If your pregnancy is healthy (uterus size is on target with dates, no bleeding or placental abnormalities on ultrasound, a singleton pregnancy, etc), you should be fine until starting to get close to the due date (where do you want to have your bay, at home or in another city? Or, worse yet, do you want to go into labor on the plane?) Still, it's best to check with your doctor before you buy a ticket. The middle trimester is often the best for comfort during flying. (You're less tired and sick than the first trimester, and you're smaller than the third trimester, when long sitting can really make your legs swell and hurt, as well as increase the risk of clots slightly. Walk often!! Think about compression stockings.)
Your health care provider might caution against air travel if your pregnancy is considered high risk or you're at risk of preterm labor. Similarly, your health care provider might restrict travel of any type after 36 weeks of pregnancy.
The Mayo Clinic gives these additional tips:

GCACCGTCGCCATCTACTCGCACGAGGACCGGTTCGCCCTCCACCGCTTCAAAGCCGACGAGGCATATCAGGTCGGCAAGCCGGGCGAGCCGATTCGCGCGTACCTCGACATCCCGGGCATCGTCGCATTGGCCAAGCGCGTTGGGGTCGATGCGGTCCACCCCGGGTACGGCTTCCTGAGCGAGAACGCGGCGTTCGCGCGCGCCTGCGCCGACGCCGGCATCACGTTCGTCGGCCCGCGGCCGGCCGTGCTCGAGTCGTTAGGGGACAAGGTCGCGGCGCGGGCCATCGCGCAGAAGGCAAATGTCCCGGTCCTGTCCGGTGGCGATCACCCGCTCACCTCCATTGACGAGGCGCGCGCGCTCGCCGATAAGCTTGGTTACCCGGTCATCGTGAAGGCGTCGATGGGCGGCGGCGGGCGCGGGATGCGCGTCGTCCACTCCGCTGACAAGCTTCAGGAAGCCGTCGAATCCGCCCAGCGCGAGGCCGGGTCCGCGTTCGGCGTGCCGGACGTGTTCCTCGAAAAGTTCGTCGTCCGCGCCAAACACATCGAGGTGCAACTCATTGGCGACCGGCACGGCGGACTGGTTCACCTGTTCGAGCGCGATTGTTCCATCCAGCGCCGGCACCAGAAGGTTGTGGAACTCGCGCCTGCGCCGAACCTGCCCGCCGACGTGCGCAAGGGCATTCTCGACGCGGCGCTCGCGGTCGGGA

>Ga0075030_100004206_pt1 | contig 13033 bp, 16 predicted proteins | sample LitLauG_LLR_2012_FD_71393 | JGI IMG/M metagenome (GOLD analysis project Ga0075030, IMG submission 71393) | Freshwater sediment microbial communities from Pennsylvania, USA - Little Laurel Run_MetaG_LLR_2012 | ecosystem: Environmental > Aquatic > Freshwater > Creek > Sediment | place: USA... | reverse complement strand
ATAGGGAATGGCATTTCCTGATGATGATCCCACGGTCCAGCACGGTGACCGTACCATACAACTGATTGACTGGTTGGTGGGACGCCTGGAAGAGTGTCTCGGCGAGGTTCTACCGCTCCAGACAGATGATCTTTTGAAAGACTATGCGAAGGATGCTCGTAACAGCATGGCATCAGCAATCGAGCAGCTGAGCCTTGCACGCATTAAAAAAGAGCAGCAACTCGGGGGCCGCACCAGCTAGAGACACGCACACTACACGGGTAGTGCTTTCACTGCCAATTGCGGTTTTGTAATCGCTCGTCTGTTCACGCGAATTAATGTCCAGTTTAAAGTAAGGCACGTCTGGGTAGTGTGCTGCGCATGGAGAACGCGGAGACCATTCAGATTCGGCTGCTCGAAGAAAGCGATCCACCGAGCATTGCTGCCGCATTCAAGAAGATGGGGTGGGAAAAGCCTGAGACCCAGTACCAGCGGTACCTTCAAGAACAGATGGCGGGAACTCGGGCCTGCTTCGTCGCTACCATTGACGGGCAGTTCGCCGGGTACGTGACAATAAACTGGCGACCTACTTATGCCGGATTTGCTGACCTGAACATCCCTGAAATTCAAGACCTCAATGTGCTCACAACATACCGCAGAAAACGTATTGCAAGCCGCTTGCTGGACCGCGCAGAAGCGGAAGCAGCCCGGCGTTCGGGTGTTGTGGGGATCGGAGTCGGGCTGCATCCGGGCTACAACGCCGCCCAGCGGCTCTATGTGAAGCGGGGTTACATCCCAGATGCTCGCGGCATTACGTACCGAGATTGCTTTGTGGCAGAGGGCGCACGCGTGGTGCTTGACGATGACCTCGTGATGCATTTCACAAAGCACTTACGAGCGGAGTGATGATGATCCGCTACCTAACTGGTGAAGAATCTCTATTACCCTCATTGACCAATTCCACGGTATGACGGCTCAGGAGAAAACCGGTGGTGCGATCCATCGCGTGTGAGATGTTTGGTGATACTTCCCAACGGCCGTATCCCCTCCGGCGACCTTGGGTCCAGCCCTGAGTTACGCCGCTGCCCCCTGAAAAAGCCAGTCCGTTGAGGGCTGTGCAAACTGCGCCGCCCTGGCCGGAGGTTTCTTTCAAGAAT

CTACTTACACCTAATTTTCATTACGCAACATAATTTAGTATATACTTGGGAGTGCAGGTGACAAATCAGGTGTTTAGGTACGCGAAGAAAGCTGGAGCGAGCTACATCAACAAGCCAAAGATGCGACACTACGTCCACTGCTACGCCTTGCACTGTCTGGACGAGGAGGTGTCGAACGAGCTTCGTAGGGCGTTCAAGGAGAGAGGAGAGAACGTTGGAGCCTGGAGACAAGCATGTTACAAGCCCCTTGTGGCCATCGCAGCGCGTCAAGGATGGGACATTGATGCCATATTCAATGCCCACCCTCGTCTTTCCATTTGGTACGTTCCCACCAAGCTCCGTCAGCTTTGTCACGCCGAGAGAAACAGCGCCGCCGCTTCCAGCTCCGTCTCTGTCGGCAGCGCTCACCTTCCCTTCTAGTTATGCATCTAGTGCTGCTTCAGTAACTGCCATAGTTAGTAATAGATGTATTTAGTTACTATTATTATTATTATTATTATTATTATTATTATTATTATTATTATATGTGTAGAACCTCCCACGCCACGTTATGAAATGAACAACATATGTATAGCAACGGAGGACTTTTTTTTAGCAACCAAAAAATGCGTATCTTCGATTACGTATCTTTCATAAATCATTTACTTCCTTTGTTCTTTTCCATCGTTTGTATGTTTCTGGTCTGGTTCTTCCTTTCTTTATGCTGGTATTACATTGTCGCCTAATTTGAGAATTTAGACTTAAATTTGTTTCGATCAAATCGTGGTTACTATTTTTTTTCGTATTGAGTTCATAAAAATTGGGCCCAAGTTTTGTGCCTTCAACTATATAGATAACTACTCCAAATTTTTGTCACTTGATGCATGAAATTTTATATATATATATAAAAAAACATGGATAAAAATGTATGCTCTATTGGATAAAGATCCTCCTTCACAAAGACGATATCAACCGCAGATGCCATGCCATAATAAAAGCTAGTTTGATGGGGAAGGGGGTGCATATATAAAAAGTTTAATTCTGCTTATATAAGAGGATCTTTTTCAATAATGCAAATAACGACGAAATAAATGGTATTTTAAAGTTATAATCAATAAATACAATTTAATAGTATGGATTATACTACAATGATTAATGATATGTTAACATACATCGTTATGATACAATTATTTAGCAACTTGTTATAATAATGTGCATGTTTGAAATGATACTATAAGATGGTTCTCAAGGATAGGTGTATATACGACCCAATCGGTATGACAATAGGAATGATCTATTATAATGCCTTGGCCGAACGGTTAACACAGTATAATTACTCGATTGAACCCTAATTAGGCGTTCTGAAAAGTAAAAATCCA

- Check the airline's policy about air travel during pregnancy. Guidelines for pregnant women might vary by carrier and destination.
- Choose your seat carefully. For the most space and comfort, consider requesting an aisle seat. (Some seats in front of the cabin have even more space.)
- Promote circulation. If possible, take occasional walks up and down the aisle. If you must remain seated, flex and extend your ankles often. (This is a must the further on you are.)
- Drink plenty of fluids. Low humidity in the cabin can lead to dehydration.
- Decreased air pressure during flight can slightly reduce the amount of oxygen in your blood, but this doesn't pose risks if you're otherwise healthy.
If you must fly frequently during your pregnancy, discuss the risks of increased radiation during high-altitude flights with your doctor. He or she might limit your total flight time during pregnancy.
If you're flying during your third trimester, it's probably wise to bring a copy of your prenatal chart just in case, with your due date, pregnancy-related lab tests and ultrasounds, past obstetric, medical and surgical history, and a flow sheet of vital signs taken at each visit.